• Community-acquired brain abscess in Taiwan: etiology and probable source of infection. J Microbiol Immunol Infect 37, 231 –235. [Google Scholar] Osma, U., Cureoglu, S. & Hosoglu, S. ( 2000 ; ).[jmm.microbiologyresearch.org]
  • A diagnosis of left temporal lobe abscess secondary to otogenic etiology was made.[casereports.in]
  • In their retrospective study, they examined 194 patient charts and imaging studies, and they concluded that the detection of cytosolic amino acids is a strong indication of an abscess of pyogenic origin, without ruling out nonpyogenic etiology.[ajnr.org]


  • The occurrence of CA-MRSA and LA-MRSA infection in the central nervous system signifies the threat from the community and livestock reservoir, thus drawing attention towards surveillance and tracking to understand the epidemiology and implement infection[ncbi.nlm.nih.gov]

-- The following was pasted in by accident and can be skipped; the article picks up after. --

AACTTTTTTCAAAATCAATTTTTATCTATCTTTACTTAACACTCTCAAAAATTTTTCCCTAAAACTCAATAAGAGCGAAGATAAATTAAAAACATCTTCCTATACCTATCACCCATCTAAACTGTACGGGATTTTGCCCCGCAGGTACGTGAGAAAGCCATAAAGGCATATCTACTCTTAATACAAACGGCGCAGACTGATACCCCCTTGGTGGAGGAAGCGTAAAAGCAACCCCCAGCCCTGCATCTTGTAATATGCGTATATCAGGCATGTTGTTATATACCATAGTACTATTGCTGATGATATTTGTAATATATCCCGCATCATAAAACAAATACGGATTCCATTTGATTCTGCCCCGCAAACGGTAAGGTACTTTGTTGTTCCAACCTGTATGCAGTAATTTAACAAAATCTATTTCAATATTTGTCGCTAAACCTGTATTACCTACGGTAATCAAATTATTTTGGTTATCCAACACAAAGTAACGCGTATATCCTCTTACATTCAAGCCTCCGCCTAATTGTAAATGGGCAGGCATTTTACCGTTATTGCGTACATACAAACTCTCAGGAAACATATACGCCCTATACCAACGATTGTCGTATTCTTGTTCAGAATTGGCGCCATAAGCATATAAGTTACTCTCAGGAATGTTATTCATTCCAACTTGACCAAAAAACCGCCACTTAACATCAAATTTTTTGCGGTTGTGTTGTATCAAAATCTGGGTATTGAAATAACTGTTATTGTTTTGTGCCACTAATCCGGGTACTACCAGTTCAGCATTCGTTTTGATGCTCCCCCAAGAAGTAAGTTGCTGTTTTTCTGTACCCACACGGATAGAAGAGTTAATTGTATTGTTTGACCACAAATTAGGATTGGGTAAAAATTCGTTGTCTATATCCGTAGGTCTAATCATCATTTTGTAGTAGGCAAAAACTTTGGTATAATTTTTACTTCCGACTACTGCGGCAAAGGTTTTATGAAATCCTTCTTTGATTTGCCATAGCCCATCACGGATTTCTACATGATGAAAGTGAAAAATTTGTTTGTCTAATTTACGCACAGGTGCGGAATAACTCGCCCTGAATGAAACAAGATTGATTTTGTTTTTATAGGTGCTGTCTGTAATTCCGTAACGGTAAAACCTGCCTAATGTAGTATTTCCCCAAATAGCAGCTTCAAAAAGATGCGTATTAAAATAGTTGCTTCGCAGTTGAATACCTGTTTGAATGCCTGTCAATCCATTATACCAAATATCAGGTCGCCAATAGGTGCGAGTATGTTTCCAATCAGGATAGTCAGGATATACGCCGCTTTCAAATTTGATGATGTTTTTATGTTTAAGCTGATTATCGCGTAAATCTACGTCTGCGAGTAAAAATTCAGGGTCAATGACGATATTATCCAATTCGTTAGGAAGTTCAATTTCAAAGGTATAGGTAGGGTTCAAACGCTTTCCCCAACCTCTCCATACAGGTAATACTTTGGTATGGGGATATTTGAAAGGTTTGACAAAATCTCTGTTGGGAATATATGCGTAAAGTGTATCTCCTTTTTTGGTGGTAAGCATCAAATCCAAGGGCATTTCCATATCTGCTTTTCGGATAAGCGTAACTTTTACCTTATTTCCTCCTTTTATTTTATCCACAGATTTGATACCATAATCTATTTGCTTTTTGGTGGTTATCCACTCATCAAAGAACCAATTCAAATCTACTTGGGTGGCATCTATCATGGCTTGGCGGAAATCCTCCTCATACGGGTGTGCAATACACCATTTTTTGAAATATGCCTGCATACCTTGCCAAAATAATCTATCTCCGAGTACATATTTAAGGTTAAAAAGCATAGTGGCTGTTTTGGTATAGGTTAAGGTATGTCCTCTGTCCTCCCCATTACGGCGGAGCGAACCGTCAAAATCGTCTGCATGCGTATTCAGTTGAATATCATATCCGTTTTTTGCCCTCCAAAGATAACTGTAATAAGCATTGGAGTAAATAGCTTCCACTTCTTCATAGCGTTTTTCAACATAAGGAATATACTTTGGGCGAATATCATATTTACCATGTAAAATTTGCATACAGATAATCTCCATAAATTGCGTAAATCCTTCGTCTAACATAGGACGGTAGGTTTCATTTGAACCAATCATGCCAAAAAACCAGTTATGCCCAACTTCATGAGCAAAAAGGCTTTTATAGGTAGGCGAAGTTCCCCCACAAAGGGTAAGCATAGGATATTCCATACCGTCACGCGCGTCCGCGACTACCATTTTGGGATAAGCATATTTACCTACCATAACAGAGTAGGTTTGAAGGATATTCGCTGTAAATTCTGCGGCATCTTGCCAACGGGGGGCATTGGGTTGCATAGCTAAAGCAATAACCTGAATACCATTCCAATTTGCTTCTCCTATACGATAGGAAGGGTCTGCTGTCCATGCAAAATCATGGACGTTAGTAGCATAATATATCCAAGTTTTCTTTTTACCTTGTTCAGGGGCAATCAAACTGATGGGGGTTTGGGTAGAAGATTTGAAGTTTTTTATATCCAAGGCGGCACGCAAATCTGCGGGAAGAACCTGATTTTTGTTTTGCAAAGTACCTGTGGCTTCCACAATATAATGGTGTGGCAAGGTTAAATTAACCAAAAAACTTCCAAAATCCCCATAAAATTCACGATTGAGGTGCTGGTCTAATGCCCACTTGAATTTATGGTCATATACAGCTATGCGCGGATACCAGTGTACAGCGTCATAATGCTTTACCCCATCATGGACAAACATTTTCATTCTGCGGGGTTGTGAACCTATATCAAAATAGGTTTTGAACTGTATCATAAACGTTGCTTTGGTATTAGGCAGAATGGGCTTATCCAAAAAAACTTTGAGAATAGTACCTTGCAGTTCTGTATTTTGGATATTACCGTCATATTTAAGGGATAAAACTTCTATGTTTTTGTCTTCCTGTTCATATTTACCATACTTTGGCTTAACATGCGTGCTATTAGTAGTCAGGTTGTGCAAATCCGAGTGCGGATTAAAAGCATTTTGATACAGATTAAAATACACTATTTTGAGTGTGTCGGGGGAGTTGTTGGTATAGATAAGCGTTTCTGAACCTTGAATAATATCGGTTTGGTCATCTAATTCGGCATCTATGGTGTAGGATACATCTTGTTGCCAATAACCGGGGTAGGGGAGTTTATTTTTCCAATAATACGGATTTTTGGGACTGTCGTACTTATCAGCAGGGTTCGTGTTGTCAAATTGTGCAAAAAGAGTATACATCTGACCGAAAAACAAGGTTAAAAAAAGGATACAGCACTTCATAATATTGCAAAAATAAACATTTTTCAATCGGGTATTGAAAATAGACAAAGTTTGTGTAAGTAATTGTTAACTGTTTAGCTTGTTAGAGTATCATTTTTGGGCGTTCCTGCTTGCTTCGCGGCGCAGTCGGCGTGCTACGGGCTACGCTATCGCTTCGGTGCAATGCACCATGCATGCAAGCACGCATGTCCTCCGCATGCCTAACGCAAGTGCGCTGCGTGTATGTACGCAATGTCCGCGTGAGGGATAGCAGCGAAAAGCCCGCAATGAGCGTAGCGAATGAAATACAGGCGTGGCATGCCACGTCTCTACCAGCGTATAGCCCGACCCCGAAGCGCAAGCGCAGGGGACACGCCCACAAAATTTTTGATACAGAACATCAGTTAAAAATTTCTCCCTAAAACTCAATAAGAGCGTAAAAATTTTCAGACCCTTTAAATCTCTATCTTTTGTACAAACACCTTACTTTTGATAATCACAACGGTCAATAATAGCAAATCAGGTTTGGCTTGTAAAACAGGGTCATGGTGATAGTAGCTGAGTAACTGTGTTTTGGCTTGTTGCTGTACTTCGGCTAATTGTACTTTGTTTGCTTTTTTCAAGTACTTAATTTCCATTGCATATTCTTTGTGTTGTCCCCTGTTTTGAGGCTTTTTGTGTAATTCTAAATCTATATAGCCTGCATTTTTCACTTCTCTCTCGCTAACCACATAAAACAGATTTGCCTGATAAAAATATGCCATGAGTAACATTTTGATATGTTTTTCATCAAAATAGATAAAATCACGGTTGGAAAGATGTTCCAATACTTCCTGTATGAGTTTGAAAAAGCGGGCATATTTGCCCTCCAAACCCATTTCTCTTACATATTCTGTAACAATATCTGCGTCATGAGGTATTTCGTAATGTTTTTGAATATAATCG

• Epidemiology Incidence is estimated at 0.3-1.3 per 100,000 people per year (non-HIV infected). [ 1 ] Intracranial abscess, although uncommon, have relatively higher occurrence in low socio-economic settings where previous antibiotic abuse and lack of[patient.info]
  • The purpose of this study is to describe the epidemiology of BA in Taiwan and to investigate potential factors affecting the survival of patients with BA.[journals.plos.org]
  • Epidemiology of brain abscess in Taiwan: A 14-year population-based cohort study. PLoS One. 2017. 12:e0176705. [Medline]. Tseng JH, Tseng MY. Brain abscess in 142 patients: factors influencing outcome and mortality.[reference.medscape.com]
  • Microbiology and epidemiology of brain abscess and subdural empyema in a medical centre: A 10 years experience. J Microbiol Immunol Infect 2009;42:405-12. 28. Yoshikawa TT, Goodman SJ.[asianjns.org]
Sex distribution
Age distribution